By Todd Allen
Among strategy games Warlords Battlecry II is a gem. SSG and Ubi Soft have come together to give us a deep, entertaining, and addictive game. You can tell whether a strategy game is going to suck or shine in about two minutes. By the time you send your first thrall off to work you'll know if you're going to be playing this game or moving on. Warlords had me hooked inside of a minute folks. So let's count the reasons why I had to rip myself away from this game to write a review.
Warlords' main quest comprises a campaign mode. Your objective is to subjugate the land of Etheria one territory at a time. To lead your armies you choose a hero from the 12 races available. Yes, that's 12 glorious choices. Races include Humans, Dwarves, Minotaurs, Undead, High Elves, Dark Elves, Wood Elves, Barbarians, Orcs, Fey, Dark Dwarves, and Daemons. Each race has its own strong and week attributes, which are broken up into four areas: Strength, Dexterity, Intelligence, and Charisma. Humans are average in all four areas whereas Minotaurs are very strong and yet quite stupid. No two races will handle exactly alike. As you gain battle experience, you'll be able to choose a one of four professions: Warrior, Priest, Wizard, or Rogue. As you progress within a profession you can gain new skills unique to that job. Some races can do any job while others can only choose certain ones. Not much sense in an Undead Priest, eh?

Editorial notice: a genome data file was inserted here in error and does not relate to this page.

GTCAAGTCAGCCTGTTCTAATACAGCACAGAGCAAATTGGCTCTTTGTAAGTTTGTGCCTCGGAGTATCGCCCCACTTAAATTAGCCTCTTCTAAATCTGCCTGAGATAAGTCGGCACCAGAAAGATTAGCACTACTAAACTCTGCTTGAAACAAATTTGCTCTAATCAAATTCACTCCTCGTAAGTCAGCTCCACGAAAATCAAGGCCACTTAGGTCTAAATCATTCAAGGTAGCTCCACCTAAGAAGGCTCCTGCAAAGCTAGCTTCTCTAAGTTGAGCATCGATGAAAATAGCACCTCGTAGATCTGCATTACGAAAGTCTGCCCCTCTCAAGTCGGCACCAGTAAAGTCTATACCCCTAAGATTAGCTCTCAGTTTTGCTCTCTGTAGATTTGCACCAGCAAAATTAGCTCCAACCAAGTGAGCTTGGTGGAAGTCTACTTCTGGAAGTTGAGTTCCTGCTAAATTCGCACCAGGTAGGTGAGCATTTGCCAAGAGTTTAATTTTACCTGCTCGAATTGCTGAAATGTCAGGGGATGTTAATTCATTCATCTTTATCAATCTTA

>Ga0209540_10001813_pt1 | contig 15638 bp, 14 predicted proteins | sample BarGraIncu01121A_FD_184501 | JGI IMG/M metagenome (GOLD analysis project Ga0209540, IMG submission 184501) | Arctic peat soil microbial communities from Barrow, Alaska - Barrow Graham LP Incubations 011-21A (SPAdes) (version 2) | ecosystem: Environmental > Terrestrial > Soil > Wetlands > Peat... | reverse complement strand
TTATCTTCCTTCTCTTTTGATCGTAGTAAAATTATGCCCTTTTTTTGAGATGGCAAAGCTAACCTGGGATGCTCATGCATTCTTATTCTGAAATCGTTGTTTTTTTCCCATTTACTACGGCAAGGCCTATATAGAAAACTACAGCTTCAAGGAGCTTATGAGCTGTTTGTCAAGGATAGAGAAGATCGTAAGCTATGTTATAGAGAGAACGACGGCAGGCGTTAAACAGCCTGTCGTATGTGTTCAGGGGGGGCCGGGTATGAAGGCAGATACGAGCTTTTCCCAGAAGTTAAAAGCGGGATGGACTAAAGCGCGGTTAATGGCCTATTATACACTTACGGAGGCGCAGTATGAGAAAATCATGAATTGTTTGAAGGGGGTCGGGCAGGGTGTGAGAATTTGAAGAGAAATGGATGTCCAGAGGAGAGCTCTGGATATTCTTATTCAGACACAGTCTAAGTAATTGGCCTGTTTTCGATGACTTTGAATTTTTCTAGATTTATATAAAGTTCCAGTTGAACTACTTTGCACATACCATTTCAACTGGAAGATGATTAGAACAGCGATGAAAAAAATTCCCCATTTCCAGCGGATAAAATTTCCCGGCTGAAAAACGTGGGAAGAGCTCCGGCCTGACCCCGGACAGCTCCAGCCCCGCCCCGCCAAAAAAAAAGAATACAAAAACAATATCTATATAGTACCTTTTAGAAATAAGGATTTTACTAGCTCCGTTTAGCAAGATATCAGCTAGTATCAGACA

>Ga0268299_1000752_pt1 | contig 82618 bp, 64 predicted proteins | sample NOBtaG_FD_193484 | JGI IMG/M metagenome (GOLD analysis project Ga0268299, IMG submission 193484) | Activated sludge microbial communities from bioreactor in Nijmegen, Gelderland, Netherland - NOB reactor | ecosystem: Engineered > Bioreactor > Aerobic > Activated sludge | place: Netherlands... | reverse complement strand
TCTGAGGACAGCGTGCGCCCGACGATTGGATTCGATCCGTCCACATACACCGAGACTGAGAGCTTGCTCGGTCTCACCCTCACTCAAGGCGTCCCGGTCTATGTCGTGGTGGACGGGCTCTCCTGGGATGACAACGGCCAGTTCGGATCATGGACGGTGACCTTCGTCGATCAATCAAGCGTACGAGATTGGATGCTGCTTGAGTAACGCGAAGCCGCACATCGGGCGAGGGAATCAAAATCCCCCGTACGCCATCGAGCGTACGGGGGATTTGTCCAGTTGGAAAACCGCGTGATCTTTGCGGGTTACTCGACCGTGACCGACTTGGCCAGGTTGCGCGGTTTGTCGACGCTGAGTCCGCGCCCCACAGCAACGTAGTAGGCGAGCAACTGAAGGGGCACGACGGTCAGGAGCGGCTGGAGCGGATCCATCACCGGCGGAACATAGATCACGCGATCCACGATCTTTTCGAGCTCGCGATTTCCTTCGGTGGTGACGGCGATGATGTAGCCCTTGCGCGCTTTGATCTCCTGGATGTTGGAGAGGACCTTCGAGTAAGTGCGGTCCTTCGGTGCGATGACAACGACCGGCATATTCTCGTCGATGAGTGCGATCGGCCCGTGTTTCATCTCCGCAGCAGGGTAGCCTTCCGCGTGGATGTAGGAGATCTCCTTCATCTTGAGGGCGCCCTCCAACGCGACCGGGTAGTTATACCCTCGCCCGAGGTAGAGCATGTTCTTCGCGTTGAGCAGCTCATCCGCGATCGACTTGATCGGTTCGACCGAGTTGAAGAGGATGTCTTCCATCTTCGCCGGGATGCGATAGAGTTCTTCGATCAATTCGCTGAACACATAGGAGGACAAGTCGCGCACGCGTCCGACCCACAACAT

As you take Etheria piece by piece you will have the opportunity to recruit new and unusual troops. Sometimes all you'll have to do is pay them to join, while others are offer a greater challenge such as riddles or duels to test your worth. Each region is worth a certain amount of gold and stat bonuses as well. For instance a region may be worth 25 gold crowns and add one point to your troops piercing armor. Right clicking on a territory will give you this information. Conquering a territory with a race's stronghold on it grants you the ability to lead them into battle as well. Your opponents are not idle, either. As you progress you will notice them acquiring territories in battle as well.
Along with a map editor Warlords Battlecry II also offers a skirmish mode where you can tailor a single battle to your own tastes. The catch is that Warlords tracks your progress from battle to battle even in skirmish mode. Your victories and defeats are added onto your campaign stats. This certainly adds more weight to these "exhibition" matches. Any whom you recruit will also be available in campaign mode. Indeed this game seems hell bent on not allowing gamers to abuse the system as easily. If a kick butt soldier you've recruited dies, he's gone forever. Even if you quit that casualty will stand. This will definitely make you a little bit more protective of your heroes. "How exactly do you make a hero besides the one you start with?" you ask.